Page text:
Stroke induces the generation of new neurons and their migration to sites of ischemic damage in the brain. This process of post-stroke neurogenesis occurs in rodents, primates, and humans, and may contribute to functional recovery. After stroke, new neurons (neuroblasts) preferentially migrate to, and intimately associate with, the remodeling (angiogenic) vasculature in peri-infarct cortex. Previous work has shown that neurogenesis and angiogenesis are causally linked in this peri-infarct niche, though the signals derived from angiogenic blood vessels that mediate the migration of neuroblasts are not known. As part of the preliminary studies for this grant, we have identified a set of gene systems uniquely upregulated in peri-infarct angiogenic vessels during the process of neuroblast in-migration after stroke. These systems encode for secreted or membrane-bound products that are in a position to signal to neuroblasts and guide their migration into peri- infarct cortex. The overarching goal of this proposal is to determine the causal role of two of the most promising candidate signaling systems - the cytokine oncostatin M and neurotrophic protein pigment epithelium-derived factor - in post-stroke neuroblast migration and functional recovery. Although post-stroke neurogenesis may represent an attempt by the brain for endogenous neural repair, the role of this process in functional recovery has been unclear. Modulation of angiogenic signaling to neuroblasts may potentiate post- stroke neurogenesis and promote functional recovery after stroke. In the proposed experiments, we will utilize a local protein delivery system to enhance and supress OSM and PEDF signaling in peri-infarct cortex in order to determine their causal role in post-stroke neurogenesis. Moreover, we will assess the ability of these interventions to influence functional recovery after stroke, and determine whether their effects are dependent on adult neurogenesis by conditionally ablating post-stroke neurogenesis. Our goal is to demonstrate that these two signaling systems serve as endogenous mediators of post-stroke neurogenesis, and through this role improve functional recovery after stroke. As there are currently no treatments to promote post-stroke functional recovery, such signaling systems may be valuable targets for neural repair in human stroke.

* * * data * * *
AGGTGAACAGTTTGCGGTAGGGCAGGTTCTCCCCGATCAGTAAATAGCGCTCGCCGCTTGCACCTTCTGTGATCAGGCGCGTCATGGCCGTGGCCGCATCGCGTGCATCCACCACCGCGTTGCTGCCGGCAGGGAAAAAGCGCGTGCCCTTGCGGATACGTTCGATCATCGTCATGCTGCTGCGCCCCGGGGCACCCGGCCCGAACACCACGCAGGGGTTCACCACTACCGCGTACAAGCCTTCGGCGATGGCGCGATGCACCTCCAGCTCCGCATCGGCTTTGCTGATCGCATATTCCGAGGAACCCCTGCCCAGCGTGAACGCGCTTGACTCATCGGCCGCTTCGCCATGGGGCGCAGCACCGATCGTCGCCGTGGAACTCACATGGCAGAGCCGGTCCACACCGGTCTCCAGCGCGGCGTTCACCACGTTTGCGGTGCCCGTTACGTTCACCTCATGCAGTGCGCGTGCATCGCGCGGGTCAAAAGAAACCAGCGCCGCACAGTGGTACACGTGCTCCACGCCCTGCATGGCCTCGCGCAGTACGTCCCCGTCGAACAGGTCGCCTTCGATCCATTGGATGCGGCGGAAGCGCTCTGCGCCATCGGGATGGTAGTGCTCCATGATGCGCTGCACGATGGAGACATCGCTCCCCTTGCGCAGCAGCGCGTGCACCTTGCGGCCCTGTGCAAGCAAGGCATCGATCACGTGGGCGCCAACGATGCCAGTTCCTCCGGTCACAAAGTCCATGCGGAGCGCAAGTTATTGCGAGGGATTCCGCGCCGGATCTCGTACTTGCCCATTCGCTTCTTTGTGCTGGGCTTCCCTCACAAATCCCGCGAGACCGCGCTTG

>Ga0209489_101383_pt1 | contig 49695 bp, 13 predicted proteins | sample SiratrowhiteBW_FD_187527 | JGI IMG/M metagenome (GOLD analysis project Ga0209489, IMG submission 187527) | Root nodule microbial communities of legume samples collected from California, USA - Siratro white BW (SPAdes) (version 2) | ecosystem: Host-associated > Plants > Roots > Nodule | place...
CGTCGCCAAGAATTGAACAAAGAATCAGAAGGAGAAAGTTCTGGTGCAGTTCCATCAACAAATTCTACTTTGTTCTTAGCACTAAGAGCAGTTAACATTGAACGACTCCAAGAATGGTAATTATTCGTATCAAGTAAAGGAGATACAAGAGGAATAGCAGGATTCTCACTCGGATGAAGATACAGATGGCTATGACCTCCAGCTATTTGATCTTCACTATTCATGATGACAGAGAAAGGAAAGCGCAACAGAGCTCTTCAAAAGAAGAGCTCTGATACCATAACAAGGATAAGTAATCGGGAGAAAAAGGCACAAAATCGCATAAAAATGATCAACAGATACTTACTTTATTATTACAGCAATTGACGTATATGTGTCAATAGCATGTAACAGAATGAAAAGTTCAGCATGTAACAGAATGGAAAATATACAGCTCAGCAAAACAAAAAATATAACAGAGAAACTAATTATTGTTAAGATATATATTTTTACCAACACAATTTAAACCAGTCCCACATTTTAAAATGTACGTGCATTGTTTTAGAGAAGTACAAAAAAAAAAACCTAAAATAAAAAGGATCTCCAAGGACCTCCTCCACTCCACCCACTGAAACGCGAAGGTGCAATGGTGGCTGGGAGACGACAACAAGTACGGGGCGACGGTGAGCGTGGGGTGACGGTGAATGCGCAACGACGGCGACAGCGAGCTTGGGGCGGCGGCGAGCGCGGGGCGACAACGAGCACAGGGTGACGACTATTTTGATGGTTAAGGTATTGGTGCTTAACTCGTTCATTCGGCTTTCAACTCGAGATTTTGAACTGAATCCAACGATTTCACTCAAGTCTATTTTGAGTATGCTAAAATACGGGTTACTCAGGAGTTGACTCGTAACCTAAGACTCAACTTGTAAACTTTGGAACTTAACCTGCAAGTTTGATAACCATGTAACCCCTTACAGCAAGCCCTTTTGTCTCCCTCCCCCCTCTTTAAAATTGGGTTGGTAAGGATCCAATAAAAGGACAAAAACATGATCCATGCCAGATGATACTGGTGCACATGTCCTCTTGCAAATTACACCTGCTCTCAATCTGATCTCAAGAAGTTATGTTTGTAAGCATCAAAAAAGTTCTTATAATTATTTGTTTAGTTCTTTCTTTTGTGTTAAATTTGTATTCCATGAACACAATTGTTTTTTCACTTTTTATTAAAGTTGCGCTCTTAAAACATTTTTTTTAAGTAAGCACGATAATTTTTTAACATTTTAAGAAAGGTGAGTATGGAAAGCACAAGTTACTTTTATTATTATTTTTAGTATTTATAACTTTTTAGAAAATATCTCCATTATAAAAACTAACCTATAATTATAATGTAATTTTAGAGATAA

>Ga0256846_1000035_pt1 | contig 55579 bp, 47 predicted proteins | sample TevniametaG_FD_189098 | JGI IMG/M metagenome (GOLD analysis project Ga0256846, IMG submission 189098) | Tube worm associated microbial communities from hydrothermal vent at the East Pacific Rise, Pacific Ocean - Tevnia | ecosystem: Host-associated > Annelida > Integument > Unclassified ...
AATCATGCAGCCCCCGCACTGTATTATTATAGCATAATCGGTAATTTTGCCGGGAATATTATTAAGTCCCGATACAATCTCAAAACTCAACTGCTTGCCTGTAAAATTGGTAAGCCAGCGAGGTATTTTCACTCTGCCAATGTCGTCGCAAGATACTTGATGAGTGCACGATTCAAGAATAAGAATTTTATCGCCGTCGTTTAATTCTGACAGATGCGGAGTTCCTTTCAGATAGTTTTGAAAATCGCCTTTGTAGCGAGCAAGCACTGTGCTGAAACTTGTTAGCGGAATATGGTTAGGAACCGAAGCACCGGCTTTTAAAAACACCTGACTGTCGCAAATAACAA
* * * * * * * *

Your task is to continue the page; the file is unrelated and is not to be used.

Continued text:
Stroke causes damage to the brain by interrupting blood flow, and is the leading cause of adult disability in the United States. This proposal will investigate signals in the brain that may recruit new brain cells to regions of damage after stroke and thereby improve functional recovery. Since there are currently no effective treatments to improve functional recovery after human stroke, knowledge of the mechanisms that new cells use to reach and repair damaged regions of the brain after stroke may help to design new treatments to reduce the devastating burden of this disease.